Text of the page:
Experimental Dance Week Aotearoa - Curated by Alexa Wilson
4-9 February 2019, Basement Theatre, Auckland
Reviewed by Jesse Quaid
For one intense and glorious week experimental1 dance artists occupied the Basement Theatre, sharing with their friends, colleagues, and a few innocent bystanders, idiosyncratic takes on what performance might be. Encompassing community discussions, artist talks, workshops and performance events Alexa Wilson’s Experimental Dance Week Aotearoa (EDWA) offered a platform and a spotlight for practices that might previously have been late night bar conversations, or performances in pop-up spaces that only the cognoscenti ever saw.
It could be argued that perfection is the antithesis of experimental and, as with any first venture, EDWA was not perfect. It was, however, definitely a success; the vibe was ebullient, the shows were sold out, and the talks were well attended. Although the necessary curation of those presenting also highlighted those who were not, it was a joyous relief to see this many “underground” artists on display together; an antidote to conventional, tired forms.
It is a pity that so many of the events were housed in the Basement Studio, a small space with limited accessibility. Although able to accommodate the talks and workshops, during shows the audience was tightly packed, overheated, and sight lines were impaired even for those sitting at the front. Fortunately, many of the works performed were solos or otherwise spatially contained. The larger choreographies pushed against the lack of room, and at times it felt like the performers might overflow and devour the edges of the crowd. Conversely, while smaller spaces are often used to create a more intimate audience experience, for this to be successful more than the size of the space needs to be considered.
I did find it odd attending an experimental festival inside a conventional venue. I wanted more to happen outside the theatre, more of the sense of freedom that is often missing from works enclosed by rituals of tickets, hushed darkness, and applause. But as several attendees observed, in our current social climate operating outside of the structures of theatres and funding bodies is hard enough to do on an individual level, never mind as an entire festival.
Amidst these limitations, however, there were myriads of beautiful moments to be experienced. Among them the careful brutalities of Sean MacDonald and Kosta Bogoievski naming the world with their limbs, the layered dimensions formed by Myriam Hermeline’s attentive gaze and Claire O’Neil’s extended white form, smeared in black paint, the concentration of space as Sophie Gargan’s scrubbed her white nest carefully with red. Interestingly, across the range of performances many artists had chosen to utilise the colour white.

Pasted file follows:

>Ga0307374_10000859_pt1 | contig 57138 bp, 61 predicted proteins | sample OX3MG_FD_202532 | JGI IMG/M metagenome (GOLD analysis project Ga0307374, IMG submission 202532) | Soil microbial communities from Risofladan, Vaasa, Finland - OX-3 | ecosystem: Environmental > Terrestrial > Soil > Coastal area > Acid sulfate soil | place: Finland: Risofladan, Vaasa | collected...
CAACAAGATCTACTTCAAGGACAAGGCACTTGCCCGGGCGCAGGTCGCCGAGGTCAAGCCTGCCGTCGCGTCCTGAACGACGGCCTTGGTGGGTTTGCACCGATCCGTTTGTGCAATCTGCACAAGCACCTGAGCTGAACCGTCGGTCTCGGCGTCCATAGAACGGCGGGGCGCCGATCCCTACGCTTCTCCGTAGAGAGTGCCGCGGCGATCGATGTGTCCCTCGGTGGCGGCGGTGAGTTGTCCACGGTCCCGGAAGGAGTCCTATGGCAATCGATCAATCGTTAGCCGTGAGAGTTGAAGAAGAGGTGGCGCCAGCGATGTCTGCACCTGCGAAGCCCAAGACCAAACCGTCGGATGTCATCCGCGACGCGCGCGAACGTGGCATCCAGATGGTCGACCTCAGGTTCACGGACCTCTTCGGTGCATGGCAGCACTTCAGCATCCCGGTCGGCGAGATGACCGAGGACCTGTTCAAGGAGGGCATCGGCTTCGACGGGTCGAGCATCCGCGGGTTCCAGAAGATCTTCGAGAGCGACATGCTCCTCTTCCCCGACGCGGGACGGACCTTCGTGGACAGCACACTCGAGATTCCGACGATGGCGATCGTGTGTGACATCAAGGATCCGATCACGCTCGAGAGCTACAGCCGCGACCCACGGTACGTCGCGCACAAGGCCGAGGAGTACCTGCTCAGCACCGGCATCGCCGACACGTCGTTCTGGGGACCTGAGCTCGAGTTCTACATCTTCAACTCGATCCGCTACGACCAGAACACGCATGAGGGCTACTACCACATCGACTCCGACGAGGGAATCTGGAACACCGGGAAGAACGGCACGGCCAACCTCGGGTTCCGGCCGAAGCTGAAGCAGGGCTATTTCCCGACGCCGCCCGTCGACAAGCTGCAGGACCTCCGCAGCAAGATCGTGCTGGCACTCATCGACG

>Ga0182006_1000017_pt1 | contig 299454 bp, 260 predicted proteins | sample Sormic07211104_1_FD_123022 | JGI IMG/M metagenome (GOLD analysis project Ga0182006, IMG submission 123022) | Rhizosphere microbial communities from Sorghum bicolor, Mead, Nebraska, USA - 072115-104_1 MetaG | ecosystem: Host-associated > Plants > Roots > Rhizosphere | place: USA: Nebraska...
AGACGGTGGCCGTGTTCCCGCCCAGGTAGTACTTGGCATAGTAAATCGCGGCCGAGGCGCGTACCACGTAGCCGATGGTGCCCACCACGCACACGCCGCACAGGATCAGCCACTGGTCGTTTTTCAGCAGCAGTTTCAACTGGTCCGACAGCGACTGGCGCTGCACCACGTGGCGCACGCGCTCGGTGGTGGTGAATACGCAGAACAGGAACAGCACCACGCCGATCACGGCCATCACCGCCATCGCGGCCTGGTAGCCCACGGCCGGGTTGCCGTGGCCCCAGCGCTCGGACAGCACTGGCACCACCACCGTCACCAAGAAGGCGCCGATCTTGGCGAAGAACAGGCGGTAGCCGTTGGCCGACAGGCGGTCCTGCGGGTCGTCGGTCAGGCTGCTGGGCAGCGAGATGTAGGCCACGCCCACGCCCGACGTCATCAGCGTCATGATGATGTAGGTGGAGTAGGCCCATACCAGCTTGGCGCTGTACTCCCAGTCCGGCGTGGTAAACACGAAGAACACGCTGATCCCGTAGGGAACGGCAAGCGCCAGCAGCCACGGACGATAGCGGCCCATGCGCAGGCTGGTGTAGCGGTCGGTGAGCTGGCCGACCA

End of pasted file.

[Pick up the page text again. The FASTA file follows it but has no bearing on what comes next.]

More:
With such an array of artists at various stages of their careers there was naturally a disparate level of skill; those who could use a couple of lights and a small circle of space to bring us fully into their worldview and those who, despite the closeness, could not quite reach us. There were works where concept, performance and artist merged so seamlessly it was seductive, and others where the divide was still starkly obvious. By the third night, however, I was beginning to wonder whether we are at risk of creating a new echo chamber. Will experimental dance end up following its own set of conventions, as contemporary dance does now?
Granting that the structures that many artists work under do not support a deep, rigorous development of practice, within the experimental dance community there is a wealth of ability and generosity. The conversations during the festival were delicate, kind and at times frustratingly unproductive if you were hoping for tangible outcomes; perhaps there is now an opportunity to form a supportive network of cross-contamination and constructive competition, a chance to encourage each other to strive for more.
Overall, EDWA was reminiscent of an art-lounge. A place where you could wander in and find someone to talk to about something interesting. Or build a fort. Or watch the surrounds be brought into life and focus by a wandering artist. A community space. For a week those who customarily work at the edges were surrounded and buoyed by fellow explorers, carrying audiences along with them. There may now be a need for some of us to decompress from the intensity of social contact yet the sense of possibility persists. The events linger, what was said still echoes, and I find that, looking back across all the various preoccupations and emotions explored, aired and thrown, it is the idea of hope that first comes to mind.
1 For those of you still unsure about what experimental dance encompasses, don’t worry you’re not alone. Consider a few terms such as risk-taking, political, interdisciplinary, recalcitrant (potentially), intersectional, shake them around a bit with your preferred philosophical outlook and then read Te Ao Live. You may still not understand the concept but it will get you closer, and it’s a damn good book.